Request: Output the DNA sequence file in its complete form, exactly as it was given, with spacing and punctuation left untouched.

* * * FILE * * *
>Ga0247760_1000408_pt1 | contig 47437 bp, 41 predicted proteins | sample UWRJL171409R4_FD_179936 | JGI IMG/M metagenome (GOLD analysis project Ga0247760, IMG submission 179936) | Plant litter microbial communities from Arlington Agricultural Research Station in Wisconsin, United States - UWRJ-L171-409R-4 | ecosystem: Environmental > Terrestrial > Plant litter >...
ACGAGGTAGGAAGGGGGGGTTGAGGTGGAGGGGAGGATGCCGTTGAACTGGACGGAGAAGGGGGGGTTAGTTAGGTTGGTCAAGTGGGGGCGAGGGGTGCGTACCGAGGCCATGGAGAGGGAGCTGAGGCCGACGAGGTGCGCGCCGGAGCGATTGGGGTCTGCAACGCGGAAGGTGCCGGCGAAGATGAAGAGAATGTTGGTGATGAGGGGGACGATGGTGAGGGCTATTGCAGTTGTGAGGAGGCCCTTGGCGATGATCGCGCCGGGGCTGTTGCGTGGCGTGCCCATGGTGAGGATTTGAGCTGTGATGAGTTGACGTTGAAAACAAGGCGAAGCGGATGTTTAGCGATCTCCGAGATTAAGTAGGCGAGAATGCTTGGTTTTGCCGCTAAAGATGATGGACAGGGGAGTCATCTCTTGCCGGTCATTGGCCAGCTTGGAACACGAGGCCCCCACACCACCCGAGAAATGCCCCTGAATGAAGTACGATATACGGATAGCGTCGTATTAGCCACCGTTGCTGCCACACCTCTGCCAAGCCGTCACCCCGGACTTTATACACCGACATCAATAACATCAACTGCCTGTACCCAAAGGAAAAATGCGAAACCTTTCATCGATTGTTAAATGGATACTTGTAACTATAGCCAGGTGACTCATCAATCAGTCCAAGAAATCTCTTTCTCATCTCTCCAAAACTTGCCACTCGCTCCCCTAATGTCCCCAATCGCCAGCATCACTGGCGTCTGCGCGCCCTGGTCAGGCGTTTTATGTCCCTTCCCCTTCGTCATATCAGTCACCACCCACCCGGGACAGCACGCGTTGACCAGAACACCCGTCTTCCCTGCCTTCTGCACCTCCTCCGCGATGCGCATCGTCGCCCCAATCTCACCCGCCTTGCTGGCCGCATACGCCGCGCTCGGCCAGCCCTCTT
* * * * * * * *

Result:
>Ga0247760_1000408_pt1 | contig 47437 bp, 41 predicted proteins | sample UWRJL171409R4_FD_179936 | JGI IMG/M metagenome (GOLD analysis project Ga0247760, IMG submission 179936) | Plant litter microbial communities from Arlington Agricultural Research Station in Wisconsin, United States - UWRJ-L171-409R-4 | ecosystem: Environmental > Terrestrial > Plant litter >...
ACGAGGTAGGAAGGGGGGGTTGAGGTGGAGGGGAGGATGCCGTTGAACTGGACGGAGAAGGGGGGGTTAGTTAGGTTGGTCAAGTGGGGGCGAGGGGTGCGTACCGAGGCCATGGAGAGGGAGCTGAGGCCGACGAGGTGCGCGCCGGAGCGATTGGGGTCTGCAACGCGGAAGGTGCCGGCGAAGATGAAGAGAATGTTGGTGATGAGGGGGACGATGGTGAGGGCTATTGCAGTTGTGAGGAGGCCCTTGGCGATGATCGCGCCGGGGCTGTTGCGTGGCGTGCCCATGGTGAGGATTTGAGCTGTGATGAGTTGACGTTGAAAACAAGGCGAAGCGGATGTTTAGCGATCTCCGAGATTAAGTAGGCGAGAATGCTTGGTTTTGCCGCTAAAGATGATGGACAGGGGAGTCATCTCTTGCCGGTCATTGGCCAGCTTGGAACACGAGGCCCCCACACCACCCGAGAAATGCCCCTGAATGAAGTACGATATACGGATAGCGTCGTATTAGCCACCGTTGCTGCCACACCTCTGCCAAGCCGTCACCCCGGACTTTATACACCGACATCAATAACATCAACTGCCTGTACCCAAAGGAAAAATGCGAAACCTTTCATCGATTGTTAAATGGATACTTGTAACTATAGCCAGGTGACTCATCAATCAGTCCAAGAAATCTCTTTCTCATCTCTCCAAAACTTGCCACTCGCTCCCCTAATGTCCCCAATCGCCAGCATCACTGGCGTCTGCGCGCCCTGGTCAGGCGTTTTATGTCCCTTCCCCTTCGTCATATCAGTCACCACCCACCCGGGACAGCACGCGTTGACCAGAACACCCGTCTTCCCTGCCTTCTGCACCTCCTCCGCGATGCGCATCGTCGCCCCAATCTCACCCGCCTTGCTGGCCGCATACGCCGCGCTCGGCCAGCCCTCTT